Editor’s Note: Today’s post comes from contributing editor Michael Brownrigg. Michael recently received his PhD in US history from Northwestern University, where he studied the relationship between emotion, white masculinity, and capitalism to explain the emergence of an antinarcotic consensus in America at the turn of the twentieth century. 

“Nobody is more determined or more affected by the disease of addiction than a mother,” ardently declared Leisha Underwood, the Executive Director of The Addict’s Mom (TAM) at a “Fed Up” event in Washington, DC, in September 2016. Seeking to raise awareness about drug addiction and the urgent need for legislative reforms, Underwood continued: “Nobody will ever fight harder to save a child. The societal stigma and misunderstanding experienced by mothers simply trying to save their children can be crippling.” 

Underwood’s impassioned speech captured the emotionally fierce reformist spirit and steadfast determination of the more than 150,000 members of the grassroots movement that is TAM. The group practices a unique version of passionate politics in which aggrieved mothers (hence “fed up”) voice their discontent sorrowfully and tearfully. As one paper noted, “The Addict’s Mom may be walking into stiff headwinds, but there’s strength in numbers. And as groups like MADD [Mothers Against Drunk Driving] have taught us, there’s nothing more powerful than a mom on a mission.”

Members of The Addict’s Mom participate in a “Lights of Hope” event in 2016
(Source).

Barbara Theodosiou, the founder of TAM, is illustrative of the groundswell of emotional politics practiced by the burgeoning army of mothers tenaciously and mercilessly opposed to current forms of drug control. Theodosiou took to Facebook to form the online group TAM in 2008 upon learning that two of her children were addicted to drugs. After suffering from severe bouts of depression that psychologically, and, to an extent, physically paralyzed her, Theodosiou channeled her emotional pain toward productive ends.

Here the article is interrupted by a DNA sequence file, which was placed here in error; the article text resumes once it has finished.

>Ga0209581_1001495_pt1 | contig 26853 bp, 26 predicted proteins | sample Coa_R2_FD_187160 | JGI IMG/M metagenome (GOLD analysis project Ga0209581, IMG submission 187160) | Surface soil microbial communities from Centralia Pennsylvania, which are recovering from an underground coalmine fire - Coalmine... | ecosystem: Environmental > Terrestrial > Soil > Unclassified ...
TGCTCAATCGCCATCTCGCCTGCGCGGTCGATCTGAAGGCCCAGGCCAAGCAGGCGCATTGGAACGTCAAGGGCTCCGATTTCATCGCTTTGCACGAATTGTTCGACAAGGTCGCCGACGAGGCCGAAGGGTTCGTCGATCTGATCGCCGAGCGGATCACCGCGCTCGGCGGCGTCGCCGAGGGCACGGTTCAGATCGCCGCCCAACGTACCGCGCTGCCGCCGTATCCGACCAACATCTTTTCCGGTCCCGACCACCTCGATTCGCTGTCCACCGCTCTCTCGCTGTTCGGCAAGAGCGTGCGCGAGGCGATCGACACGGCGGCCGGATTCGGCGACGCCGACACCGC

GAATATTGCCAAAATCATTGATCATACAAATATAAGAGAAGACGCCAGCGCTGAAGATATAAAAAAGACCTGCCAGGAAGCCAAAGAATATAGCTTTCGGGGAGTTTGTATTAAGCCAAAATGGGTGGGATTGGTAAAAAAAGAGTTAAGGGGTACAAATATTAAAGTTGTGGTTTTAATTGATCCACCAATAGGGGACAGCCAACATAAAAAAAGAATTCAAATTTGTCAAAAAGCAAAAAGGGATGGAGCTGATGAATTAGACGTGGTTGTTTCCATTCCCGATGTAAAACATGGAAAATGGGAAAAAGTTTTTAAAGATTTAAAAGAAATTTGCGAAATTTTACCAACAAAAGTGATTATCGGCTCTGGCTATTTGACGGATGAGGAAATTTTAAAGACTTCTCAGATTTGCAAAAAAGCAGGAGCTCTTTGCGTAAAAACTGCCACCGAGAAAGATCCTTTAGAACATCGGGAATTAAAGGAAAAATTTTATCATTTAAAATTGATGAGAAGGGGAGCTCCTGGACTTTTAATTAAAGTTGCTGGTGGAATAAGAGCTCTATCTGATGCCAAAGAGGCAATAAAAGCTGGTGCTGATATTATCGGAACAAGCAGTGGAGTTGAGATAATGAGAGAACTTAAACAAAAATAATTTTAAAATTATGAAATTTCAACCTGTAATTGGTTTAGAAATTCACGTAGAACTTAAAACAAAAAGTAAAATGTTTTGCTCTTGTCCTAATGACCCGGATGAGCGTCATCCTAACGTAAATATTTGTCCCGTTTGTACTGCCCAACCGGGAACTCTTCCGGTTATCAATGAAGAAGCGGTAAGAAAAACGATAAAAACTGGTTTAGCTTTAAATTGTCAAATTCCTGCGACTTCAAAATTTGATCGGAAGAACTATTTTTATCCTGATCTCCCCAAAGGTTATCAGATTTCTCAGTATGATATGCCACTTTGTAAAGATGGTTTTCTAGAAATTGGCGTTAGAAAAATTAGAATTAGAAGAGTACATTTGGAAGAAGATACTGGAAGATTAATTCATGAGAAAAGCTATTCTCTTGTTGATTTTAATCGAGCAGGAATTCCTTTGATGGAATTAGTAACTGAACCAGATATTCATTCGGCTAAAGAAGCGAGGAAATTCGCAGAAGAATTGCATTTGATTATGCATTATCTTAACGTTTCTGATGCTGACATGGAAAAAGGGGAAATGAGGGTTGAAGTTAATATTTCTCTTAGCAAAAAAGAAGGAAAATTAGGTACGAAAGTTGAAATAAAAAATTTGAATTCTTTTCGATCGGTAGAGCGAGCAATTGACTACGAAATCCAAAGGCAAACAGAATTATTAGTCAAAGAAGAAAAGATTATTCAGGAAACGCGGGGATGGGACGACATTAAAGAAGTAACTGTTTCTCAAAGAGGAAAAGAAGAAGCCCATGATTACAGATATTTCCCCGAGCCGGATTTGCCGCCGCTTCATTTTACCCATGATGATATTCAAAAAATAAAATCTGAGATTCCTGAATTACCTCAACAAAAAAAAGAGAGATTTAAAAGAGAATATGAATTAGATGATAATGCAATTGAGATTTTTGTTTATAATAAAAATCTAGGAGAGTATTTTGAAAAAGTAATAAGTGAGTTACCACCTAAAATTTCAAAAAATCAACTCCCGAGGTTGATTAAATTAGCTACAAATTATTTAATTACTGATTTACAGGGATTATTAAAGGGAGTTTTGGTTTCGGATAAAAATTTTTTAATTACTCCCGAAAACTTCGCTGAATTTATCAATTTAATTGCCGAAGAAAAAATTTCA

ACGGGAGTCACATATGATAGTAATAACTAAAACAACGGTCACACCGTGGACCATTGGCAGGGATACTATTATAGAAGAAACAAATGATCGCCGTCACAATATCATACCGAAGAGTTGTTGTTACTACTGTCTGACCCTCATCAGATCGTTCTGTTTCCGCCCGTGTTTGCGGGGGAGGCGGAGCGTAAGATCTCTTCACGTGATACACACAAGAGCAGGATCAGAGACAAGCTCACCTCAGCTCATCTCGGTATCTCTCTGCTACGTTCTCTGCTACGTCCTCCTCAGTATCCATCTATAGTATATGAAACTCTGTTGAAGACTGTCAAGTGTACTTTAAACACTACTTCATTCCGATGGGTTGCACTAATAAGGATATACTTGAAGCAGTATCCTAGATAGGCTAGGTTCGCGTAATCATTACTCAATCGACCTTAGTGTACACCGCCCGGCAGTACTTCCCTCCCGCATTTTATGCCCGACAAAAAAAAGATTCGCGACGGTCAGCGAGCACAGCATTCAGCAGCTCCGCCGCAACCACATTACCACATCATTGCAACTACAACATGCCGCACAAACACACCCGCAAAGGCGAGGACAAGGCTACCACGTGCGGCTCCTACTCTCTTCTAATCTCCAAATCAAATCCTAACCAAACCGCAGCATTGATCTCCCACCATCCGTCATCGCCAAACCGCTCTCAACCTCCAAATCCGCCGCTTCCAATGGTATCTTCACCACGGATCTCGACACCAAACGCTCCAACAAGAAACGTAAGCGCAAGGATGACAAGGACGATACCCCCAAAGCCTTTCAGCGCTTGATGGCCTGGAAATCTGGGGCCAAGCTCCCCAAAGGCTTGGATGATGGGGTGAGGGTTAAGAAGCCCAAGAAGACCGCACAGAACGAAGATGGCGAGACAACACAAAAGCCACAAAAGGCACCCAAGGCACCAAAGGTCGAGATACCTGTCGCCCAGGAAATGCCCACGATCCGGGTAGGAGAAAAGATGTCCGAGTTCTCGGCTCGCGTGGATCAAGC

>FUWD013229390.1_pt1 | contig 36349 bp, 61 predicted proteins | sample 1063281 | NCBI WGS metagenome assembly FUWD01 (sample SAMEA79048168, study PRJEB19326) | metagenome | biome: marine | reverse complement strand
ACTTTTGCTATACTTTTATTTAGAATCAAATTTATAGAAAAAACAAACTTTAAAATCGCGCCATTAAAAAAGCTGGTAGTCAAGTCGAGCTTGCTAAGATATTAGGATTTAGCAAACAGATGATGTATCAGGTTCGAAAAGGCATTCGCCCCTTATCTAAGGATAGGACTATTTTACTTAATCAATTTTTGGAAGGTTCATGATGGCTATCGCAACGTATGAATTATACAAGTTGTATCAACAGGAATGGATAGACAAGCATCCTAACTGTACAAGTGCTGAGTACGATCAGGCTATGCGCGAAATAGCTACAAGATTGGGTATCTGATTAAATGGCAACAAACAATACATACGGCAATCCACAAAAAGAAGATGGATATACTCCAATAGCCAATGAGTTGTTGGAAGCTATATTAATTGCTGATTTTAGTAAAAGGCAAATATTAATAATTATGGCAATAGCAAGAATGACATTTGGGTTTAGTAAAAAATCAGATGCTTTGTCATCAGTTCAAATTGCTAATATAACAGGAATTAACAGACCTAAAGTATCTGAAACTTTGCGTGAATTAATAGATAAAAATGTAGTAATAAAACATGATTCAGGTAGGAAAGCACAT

She created a community where mothers could, as she explained, “share without shame.” The stigma of drug addiction deeply troubled Theodosiou, and she believed that shame impeded progress toward a more enlightened and compassionate approach to treating addicts. “Society views addicts as dirty and ugly,” she asserted in analyzing the social stigmatization of addiction within an idiom of disgust. Such feelings of shame led to isolation and despair, and she sensed that thousands of mothers in her situation also experienced emotional repression detrimental to their personal well-being.

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“All that was missing were the hugs”: Virtual Recovery in the Era of the Pandemic

Editor’s Note: Today’s post comes from contributing editor Michael Brownrigg. Michael recently received his PhD in US history from Northwestern University, where he studied the relationship between emotion, white masculinity, and capitalism to explain the emergence of an antinarcotic consensus in America at the turn of the twentieth century. 

“Important Update regarding meetings,” read an announcement on the website of the Eastern Massachusetts Central Service Committee of Alcoholics Anonymous in early March. “Due to the Covid-19 health risk note that most meetings have been suspended by the host facility until further notice.” Similar posts appeared on the sites of AA chapters across the nation as the novel Corona virus grew increasingly widespread, prompting state and local governments to enact precautionary measures such as closures of businesses, schools, churches—wherever people could gather—to  slow its transmission. As officials encouraged citizens to stay at home and practice social distancing, alcohol and drug addicts found themselves in a particularly precarious state: isolated and struggling to cope alone with the mounting stress of living with the frightening specter of a global pandemic.  

Because of precautionary measures to stem the spread of COVID-19, the sites where traditional recovery meetings were held faced mass closures, disrupting networks and leaving addicts without a vital source of support.

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The kids are going to be alright. Maybe: The (very) complicated portrayal of drug addiction in “Euphoria”

Editor’s Note: Today’s post comes from contributing editor Michael Brownrigg. Michael recently received his PhD in US history from Northwestern University, where he studied the relationship between emotion, white masculinity, and capitalism to explain the emergence of an antinarcotic consensus in America at the turn of the twentieth century.